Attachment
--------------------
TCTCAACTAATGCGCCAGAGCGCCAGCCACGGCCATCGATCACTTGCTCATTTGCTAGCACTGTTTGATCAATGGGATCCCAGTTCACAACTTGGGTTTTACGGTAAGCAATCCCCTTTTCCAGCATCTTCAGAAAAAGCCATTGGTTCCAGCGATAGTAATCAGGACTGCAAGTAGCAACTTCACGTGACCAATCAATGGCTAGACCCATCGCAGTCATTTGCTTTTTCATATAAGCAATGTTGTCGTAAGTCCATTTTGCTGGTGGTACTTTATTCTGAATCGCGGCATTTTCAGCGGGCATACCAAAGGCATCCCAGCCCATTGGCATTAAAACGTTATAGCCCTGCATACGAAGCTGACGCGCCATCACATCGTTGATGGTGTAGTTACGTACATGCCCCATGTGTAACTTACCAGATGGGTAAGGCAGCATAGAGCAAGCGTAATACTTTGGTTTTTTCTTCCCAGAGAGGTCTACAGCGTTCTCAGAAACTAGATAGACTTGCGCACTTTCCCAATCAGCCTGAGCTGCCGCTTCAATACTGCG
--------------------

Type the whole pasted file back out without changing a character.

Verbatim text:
TCTCAACTAATGCGCCAGAGCGCCAGCCACGGCCATCGATCACTTGCTCATTTGCTAGCACTGTTTGATCAATGGGATCCCAGTTCACAACTTGGGTTTTACGGTAAGCAATCCCCTTTTCCAGCATCTTCAGAAAAAGCCATTGGTTCCAGCGATAGTAATCAGGACTGCAAGTAGCAACTTCACGTGACCAATCAATGGCTAGACCCATCGCAGTCATTTGCTTTTTCATATAAGCAATGTTGTCGTAAGTCCATTTTGCTGGTGGTACTTTATTCTGAATCGCGGCATTTTCAGCGGGCATACCAAAGGCATCCCAGCCCATTGGCATTAAAACGTTATAGCCCTGCATACGAAGCTGACGCGCCATCACATCGTTGATGGTGTAGTTACGTACATGCCCCATGTGTAACTTACCAGATGGGTAAGGCAGCATAGAGCAAGCGTAATACTTTGGTTTTTTCTTCCCAGAGAGGTCTACAGCGTTCTCAGAAACTAGATAGACTTGCGCACTTTCCCAATCAGCCTGAGCTGCCGCTTCAATACTGCG